Whether in developed or undeveloped countries, a combination of distributed energy resources (DER) like rooftop solar, battery energy storage and microgrids could certainly better protect communities from situations like that currently seen in Puerto Rico. These new approaches, however, are not a panacea to prevent future failure of the grid.
Instead, a combination of microgrids, smart grid technologies, distributed generation resources and operational analytics and intelligence together will help enhance the grid’s resiliency. Here we examine the current impact that microgrids already have on the industry and the solutions that can enhance their effectiveness.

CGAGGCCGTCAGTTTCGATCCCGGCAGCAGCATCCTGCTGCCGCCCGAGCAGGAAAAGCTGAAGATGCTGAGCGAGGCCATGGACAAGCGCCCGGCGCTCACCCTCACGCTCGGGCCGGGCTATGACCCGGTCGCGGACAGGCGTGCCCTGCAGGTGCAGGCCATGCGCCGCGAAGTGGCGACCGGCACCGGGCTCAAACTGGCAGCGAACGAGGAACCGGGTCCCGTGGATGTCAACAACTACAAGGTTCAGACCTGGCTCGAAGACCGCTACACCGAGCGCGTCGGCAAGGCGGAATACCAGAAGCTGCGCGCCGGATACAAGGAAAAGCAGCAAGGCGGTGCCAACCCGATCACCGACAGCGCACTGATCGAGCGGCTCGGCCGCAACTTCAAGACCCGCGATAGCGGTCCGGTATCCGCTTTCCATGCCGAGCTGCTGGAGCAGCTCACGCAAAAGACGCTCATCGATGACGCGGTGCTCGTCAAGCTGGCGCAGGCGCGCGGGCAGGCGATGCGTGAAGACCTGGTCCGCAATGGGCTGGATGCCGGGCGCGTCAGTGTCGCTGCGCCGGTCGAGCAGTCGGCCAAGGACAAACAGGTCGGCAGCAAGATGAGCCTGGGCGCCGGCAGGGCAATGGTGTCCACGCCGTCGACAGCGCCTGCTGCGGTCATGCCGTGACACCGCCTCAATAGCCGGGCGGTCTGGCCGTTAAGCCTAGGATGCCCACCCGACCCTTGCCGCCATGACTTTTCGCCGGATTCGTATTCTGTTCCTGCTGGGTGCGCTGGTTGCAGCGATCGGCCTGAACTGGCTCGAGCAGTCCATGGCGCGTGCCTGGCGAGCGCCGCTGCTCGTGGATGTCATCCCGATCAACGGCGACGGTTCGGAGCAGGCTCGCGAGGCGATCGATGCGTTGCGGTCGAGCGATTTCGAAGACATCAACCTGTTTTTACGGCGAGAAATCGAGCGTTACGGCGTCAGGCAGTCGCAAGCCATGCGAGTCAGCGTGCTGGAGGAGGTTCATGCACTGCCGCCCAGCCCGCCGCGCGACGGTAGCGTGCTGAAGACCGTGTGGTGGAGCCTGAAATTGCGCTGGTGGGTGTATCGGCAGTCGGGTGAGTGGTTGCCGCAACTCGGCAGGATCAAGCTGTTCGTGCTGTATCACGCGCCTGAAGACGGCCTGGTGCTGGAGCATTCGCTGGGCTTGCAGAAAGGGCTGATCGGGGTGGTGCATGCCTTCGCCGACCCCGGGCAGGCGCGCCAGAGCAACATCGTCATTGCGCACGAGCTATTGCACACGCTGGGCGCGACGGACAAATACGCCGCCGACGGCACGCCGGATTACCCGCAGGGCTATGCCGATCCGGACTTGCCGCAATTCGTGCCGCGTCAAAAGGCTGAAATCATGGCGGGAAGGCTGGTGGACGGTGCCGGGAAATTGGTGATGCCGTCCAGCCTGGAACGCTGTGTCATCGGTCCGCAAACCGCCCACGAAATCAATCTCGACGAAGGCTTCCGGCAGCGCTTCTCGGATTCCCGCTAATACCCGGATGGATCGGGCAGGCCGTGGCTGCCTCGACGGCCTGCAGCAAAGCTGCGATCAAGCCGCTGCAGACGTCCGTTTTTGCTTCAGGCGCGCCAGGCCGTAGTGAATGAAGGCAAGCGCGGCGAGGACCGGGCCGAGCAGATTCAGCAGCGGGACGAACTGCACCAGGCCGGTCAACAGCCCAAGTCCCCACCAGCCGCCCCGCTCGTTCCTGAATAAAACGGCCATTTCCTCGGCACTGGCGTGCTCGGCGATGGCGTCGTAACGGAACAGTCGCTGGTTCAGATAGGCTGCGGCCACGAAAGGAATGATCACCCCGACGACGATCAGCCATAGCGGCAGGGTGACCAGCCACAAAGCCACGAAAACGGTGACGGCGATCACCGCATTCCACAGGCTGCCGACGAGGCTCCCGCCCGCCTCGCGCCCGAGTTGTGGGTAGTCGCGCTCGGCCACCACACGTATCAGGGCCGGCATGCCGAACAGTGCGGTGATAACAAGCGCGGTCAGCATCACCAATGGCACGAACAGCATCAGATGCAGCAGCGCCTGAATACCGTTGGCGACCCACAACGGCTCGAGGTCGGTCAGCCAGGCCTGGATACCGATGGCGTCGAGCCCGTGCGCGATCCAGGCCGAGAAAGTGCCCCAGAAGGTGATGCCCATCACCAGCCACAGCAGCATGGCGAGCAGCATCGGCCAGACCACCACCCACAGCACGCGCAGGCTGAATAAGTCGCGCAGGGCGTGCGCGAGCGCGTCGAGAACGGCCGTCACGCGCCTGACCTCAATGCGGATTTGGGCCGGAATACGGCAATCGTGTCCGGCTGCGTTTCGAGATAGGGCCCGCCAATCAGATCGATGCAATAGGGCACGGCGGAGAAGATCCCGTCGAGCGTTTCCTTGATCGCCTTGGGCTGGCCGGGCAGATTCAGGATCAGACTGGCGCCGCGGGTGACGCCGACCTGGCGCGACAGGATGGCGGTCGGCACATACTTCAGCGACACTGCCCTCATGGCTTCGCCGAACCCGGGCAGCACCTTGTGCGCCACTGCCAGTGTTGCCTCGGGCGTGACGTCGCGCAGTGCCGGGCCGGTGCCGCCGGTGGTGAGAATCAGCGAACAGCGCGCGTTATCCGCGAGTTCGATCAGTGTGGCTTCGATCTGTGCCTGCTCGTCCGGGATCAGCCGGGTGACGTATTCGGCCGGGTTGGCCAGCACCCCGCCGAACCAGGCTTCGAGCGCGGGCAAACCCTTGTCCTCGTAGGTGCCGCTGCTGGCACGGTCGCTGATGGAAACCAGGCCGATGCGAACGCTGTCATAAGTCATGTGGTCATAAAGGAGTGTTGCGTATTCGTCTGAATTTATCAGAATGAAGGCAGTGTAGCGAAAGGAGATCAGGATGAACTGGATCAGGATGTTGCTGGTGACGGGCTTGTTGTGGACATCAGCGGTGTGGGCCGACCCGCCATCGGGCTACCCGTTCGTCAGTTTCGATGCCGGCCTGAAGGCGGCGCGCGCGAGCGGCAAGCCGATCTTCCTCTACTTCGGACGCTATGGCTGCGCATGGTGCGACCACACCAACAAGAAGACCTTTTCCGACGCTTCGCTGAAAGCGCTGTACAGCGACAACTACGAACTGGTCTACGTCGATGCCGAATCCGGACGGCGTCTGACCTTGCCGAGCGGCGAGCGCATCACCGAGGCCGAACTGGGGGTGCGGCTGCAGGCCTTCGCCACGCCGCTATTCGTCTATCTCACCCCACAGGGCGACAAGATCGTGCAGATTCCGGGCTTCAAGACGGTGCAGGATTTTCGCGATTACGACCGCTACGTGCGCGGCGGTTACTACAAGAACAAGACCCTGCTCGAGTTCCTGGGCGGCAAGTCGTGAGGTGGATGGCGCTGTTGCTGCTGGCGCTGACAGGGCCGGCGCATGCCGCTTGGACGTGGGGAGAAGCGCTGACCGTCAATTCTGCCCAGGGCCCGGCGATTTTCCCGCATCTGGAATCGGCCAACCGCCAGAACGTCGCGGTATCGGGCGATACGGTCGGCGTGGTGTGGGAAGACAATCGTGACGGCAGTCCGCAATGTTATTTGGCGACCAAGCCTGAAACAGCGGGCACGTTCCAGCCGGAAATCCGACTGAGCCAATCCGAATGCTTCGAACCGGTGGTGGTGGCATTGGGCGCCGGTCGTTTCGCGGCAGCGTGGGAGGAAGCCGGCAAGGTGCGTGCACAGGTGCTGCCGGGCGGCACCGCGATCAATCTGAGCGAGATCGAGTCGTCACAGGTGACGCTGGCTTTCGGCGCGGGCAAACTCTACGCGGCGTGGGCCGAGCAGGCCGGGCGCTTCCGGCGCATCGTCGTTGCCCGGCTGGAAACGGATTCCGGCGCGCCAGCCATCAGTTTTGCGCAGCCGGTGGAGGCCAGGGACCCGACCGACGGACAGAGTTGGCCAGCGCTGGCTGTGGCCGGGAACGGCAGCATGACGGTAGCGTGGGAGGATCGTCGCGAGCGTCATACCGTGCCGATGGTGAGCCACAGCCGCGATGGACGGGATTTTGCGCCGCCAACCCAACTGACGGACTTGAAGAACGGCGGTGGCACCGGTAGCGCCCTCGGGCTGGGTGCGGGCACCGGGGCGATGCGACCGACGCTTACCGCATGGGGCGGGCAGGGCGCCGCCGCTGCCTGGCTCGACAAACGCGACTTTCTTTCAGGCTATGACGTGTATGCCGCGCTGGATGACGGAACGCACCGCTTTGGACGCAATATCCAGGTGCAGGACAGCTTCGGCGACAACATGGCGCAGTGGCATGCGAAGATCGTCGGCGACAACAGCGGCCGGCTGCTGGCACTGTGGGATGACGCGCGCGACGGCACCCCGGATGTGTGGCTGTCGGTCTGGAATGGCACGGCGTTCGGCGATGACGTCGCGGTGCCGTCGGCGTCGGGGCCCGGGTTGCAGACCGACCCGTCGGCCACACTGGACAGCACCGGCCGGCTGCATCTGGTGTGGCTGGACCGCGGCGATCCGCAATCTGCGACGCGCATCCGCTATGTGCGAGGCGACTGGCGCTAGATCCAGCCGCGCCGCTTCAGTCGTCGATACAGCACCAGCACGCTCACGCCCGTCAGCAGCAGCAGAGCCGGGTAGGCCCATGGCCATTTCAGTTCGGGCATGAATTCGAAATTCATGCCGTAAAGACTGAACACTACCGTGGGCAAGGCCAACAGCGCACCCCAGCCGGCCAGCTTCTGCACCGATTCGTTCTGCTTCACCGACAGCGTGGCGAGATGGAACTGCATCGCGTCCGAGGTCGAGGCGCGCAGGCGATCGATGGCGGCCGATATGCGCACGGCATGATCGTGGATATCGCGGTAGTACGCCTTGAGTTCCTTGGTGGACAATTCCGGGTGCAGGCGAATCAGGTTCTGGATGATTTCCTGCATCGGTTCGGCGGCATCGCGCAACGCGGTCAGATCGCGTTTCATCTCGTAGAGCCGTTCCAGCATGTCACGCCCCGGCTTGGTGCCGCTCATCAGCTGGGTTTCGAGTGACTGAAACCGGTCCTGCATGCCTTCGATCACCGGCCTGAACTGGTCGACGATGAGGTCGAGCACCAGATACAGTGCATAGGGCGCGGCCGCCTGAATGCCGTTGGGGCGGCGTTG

Microgrids on the Rise
The major intention for microgrids, small-scale power grids that can operate independently or in conjunction with an area’s main electrical grid, is that they can power themselves and operate independently in the case of an outage with the central grid. This is known as “islanding.”
Microgrids have risen in popularity over the past few years, largely driven by grid resilience concerns in the wake of natural disasters, such as Superstorm Sandy in the U.S. and numerous others. In fact, according to a market report from the Advanced Energy Economy (AEE) and Navigant Research, global annual revenue from microgrids rose 29 percent between 2015 and 2016, reaching $6.8 million at the beginning of 2017. In the U.S. alone, the market has more than doubled since 2011.